Depression, he said, "is a big one. This is a disease that kills." In the U.S., 30,000 depressed people commit suicide every year -- almost twice as many as are victims of homicide.

Yet depression is eminently treatable, he said, through medication or cognitive behaviour therapy. "The real crime here is we haven't been able to use them often enough and get them to the people who need them early enough."

Moya Greene, president and CEO of Canada Post, said the Crown corporation decided to champion mental health after employees selected it as their "cause of choice."

The corporation's 72,000 employees have the highest rate of absence in Canada, averaging 15 sick days a year, a third of which are due to stress or other mental conditions.

Depression and anxiety are responsible for nearly 37 per cent of Canada Post's disability claims, she said.

Ms. Greene said mental health problems cost the corporation $300 million a year, a figure she hopes to reduce to $30 million within five years by promoting a workplace culture of "tolerance, respect and support.

"This is a very, very big issue for us," she said.

Yesterday's forum was the second in a series of four. The final two will take place next year in New York and Toronto, after which Mr. Wilkerson hopes the Brain Trust will be ready for launch.
Click on the image to view an animated MRI sequence of sagittal transections through the human brain. The nose is to the left. Courtesy of Christian R. Linder.

Saturday, November 17, 2007

My story dealing with schizophrenia.

Click the arrow to start the video.

"A future with hope … in a year of transition”

A Message from the Schizophrenia Society of Canada's president, Dr. Pam Forsythe

The Schizophrenia Society of Canada (SCC) Board of Directors realizes that the closure of the SSC office in Markham, Ontario and the ongoing changes in leadership and staff represent a significant transition for the Society. While we believe this transition period will better position the organization for optimal growth and success, we wish to recognize and address the questions that these changes may have generated among some of our stakeholders, including the members of the Schizophrenia Society of Canada.

It is understandable that our members, donors, sponsors and supporters would have questions about what these changes mean for the organization, for their donations, for the programs and projects they support, etc.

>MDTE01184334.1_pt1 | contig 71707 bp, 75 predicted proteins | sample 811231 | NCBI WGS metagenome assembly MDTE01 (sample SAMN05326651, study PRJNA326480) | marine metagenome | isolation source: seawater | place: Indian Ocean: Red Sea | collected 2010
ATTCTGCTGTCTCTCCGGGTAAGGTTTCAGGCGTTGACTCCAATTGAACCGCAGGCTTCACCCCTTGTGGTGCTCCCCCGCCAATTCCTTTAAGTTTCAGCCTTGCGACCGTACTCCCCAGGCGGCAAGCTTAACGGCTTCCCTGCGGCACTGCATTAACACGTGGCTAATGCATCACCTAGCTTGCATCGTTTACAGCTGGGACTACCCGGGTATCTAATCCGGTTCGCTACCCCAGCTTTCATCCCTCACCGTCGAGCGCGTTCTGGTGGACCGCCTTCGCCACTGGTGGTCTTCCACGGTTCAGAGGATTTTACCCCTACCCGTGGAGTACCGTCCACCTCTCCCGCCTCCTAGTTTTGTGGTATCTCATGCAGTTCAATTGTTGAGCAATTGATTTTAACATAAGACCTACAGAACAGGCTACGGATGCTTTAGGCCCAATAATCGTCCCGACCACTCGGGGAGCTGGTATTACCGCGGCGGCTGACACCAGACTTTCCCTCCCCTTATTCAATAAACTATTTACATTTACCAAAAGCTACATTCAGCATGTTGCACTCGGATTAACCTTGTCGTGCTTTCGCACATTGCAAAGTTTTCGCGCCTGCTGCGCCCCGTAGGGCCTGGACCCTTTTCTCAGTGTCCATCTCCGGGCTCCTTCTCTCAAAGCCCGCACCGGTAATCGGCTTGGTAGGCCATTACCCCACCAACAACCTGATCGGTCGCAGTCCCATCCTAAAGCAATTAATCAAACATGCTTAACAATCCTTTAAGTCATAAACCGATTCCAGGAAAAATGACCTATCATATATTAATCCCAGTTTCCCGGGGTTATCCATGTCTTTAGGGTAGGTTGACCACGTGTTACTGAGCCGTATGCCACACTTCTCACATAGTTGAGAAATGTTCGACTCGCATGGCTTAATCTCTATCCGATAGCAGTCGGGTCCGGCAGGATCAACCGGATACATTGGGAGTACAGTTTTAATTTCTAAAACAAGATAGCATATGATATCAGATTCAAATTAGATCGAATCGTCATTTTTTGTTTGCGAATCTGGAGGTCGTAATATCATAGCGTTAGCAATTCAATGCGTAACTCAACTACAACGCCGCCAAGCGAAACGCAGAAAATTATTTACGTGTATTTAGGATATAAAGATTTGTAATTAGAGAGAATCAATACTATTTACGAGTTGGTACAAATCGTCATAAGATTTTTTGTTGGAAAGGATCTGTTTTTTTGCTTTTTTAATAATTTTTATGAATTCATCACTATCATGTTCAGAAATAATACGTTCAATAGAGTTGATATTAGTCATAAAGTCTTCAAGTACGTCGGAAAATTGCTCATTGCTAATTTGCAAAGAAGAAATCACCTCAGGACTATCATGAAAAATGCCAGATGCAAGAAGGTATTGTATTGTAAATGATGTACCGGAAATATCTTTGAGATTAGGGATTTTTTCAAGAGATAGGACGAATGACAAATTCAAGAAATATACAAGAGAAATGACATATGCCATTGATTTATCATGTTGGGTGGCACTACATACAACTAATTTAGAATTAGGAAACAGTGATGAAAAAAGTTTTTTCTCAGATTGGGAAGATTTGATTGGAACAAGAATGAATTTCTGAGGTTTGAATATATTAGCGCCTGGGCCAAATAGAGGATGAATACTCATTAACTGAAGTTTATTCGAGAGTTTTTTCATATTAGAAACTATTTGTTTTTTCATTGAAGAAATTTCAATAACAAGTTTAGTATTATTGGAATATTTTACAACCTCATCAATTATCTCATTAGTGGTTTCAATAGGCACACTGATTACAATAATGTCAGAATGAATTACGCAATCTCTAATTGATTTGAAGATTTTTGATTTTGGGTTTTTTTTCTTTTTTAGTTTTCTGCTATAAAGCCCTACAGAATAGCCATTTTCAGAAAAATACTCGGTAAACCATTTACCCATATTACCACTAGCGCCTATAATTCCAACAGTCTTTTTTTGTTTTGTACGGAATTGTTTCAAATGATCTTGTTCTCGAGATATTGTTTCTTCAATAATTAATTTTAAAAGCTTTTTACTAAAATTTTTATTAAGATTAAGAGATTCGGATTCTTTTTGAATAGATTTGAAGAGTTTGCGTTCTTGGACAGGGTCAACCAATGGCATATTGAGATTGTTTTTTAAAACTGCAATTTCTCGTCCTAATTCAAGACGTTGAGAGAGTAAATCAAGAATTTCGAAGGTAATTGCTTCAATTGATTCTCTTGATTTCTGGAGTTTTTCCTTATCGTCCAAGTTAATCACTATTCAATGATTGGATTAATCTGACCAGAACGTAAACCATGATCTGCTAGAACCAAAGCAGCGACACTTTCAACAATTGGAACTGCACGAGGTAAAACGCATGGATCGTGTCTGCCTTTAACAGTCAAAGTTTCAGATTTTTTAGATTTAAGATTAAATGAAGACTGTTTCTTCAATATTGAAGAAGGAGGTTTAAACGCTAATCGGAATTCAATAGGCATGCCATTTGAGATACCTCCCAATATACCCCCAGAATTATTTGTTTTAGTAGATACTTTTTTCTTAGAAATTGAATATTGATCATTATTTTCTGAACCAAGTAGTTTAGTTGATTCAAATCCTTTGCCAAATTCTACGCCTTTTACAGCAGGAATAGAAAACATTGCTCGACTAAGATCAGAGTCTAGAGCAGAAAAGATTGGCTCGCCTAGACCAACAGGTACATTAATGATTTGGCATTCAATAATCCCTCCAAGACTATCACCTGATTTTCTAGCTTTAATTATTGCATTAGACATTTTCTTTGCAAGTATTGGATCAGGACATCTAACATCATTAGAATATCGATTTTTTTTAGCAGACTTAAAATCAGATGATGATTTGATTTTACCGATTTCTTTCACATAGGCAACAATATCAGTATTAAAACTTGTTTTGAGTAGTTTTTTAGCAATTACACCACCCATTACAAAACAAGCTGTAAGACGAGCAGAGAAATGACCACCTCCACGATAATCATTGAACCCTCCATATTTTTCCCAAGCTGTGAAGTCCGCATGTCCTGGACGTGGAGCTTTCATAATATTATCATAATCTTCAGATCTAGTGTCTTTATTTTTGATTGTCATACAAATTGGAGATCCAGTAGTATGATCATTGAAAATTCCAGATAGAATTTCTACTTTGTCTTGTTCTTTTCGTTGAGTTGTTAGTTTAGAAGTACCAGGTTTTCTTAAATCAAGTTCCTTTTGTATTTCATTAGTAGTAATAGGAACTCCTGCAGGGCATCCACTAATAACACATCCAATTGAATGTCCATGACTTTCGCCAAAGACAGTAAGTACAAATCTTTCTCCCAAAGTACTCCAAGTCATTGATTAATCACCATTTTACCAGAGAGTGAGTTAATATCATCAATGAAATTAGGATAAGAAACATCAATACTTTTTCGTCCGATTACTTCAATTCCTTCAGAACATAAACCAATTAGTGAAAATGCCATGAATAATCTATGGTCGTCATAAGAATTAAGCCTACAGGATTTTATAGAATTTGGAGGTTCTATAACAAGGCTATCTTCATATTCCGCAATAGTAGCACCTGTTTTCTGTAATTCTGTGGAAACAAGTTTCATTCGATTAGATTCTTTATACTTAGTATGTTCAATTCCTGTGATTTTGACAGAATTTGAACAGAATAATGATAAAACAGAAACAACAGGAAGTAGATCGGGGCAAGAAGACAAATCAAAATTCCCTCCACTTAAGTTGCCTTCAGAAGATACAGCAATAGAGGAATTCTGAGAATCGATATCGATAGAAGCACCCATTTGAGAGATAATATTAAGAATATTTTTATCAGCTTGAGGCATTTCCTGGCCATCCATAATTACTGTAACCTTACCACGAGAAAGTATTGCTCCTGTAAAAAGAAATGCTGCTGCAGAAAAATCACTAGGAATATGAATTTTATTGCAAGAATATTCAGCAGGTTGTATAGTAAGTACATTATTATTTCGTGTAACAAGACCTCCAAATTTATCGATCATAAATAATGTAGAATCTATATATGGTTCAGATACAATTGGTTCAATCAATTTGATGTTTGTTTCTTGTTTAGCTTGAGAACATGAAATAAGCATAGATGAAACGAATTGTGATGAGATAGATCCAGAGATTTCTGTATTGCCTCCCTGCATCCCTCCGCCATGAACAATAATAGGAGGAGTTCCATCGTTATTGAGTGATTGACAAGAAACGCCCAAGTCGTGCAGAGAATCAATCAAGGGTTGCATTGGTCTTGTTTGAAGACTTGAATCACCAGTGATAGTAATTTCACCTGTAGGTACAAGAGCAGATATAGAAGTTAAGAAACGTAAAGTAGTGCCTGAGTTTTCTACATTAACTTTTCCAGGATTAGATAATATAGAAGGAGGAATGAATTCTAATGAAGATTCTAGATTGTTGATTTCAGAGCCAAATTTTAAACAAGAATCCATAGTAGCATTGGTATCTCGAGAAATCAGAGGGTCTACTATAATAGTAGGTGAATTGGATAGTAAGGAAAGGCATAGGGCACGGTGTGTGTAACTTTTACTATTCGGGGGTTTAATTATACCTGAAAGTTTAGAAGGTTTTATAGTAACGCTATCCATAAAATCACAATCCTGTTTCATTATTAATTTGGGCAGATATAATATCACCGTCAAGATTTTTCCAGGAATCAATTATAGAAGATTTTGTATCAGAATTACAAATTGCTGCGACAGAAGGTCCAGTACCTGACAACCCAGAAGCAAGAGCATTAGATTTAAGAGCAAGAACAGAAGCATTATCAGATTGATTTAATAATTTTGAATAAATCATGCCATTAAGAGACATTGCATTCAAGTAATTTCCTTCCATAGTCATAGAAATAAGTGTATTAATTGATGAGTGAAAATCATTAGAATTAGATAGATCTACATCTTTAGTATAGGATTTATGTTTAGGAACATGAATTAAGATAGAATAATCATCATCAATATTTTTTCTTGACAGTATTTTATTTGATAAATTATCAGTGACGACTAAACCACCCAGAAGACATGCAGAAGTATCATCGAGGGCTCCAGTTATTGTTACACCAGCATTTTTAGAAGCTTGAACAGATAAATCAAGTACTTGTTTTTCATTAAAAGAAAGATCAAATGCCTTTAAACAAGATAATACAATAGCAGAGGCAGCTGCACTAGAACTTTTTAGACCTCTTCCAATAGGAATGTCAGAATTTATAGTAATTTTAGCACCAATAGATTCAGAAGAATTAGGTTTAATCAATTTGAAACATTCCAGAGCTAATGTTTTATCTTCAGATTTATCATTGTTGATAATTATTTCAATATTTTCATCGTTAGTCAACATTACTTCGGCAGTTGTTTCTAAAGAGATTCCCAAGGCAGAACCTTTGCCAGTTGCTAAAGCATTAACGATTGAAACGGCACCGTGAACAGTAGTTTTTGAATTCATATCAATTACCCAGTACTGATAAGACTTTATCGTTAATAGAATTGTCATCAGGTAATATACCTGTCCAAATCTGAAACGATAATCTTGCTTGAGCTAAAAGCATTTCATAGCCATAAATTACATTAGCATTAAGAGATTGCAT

To that end, we have developed some key messages that we hope provide clear and consistent information that:
  • Informs our members and stakeholders about the changes underway within the organization.
  • Maintains the confidence and support of our stakeholders throughout this transitional period.
  • Ensures representatives of the organization are speaking with the same voice.
  • Reinforces our commitment to our mission statement and to individuals and families affected by schizophrenia and psychosis.
The questions to be addressed below are:
  1. When will the SSC be hiring a permanent CEO?
  2. Where and when will the SSC open a new office?
  3. How can I reach the SSC?
  4. There have been a lot of leadership and staff changes over the past few months. Why? What does it mean for the organization? Are there more changes to come?
  5. Will you continue to fundraise and offer the same materials, programs and events?
  6. What happens to the programs that are currently being run / funded?
  7. With the virtual office in Winnipeg and the eventual move to Ottawa, does that mean you won’t be doing work in areas of research and education?
  8. The SSC seems to focusing on individuals and not on families. Why?
  9. There’s been more and more emphasis on recovery. What is recovery and does it take the place of treatment? What is the SSC’s stand?
Should you have any questions about the information below, please contact me at


Dr. Pam Forsythe, President
Schizophrenia Society of Canada

For the entire text of this letter, click

Friday, November 16, 2007

Crewe (Re), 2007 NSSC 322



To read the entire decision, click here (downloads a PDF).

A letter to the editor published in the November 15th edition of the Halifax Chronicle Herald:
Need a plan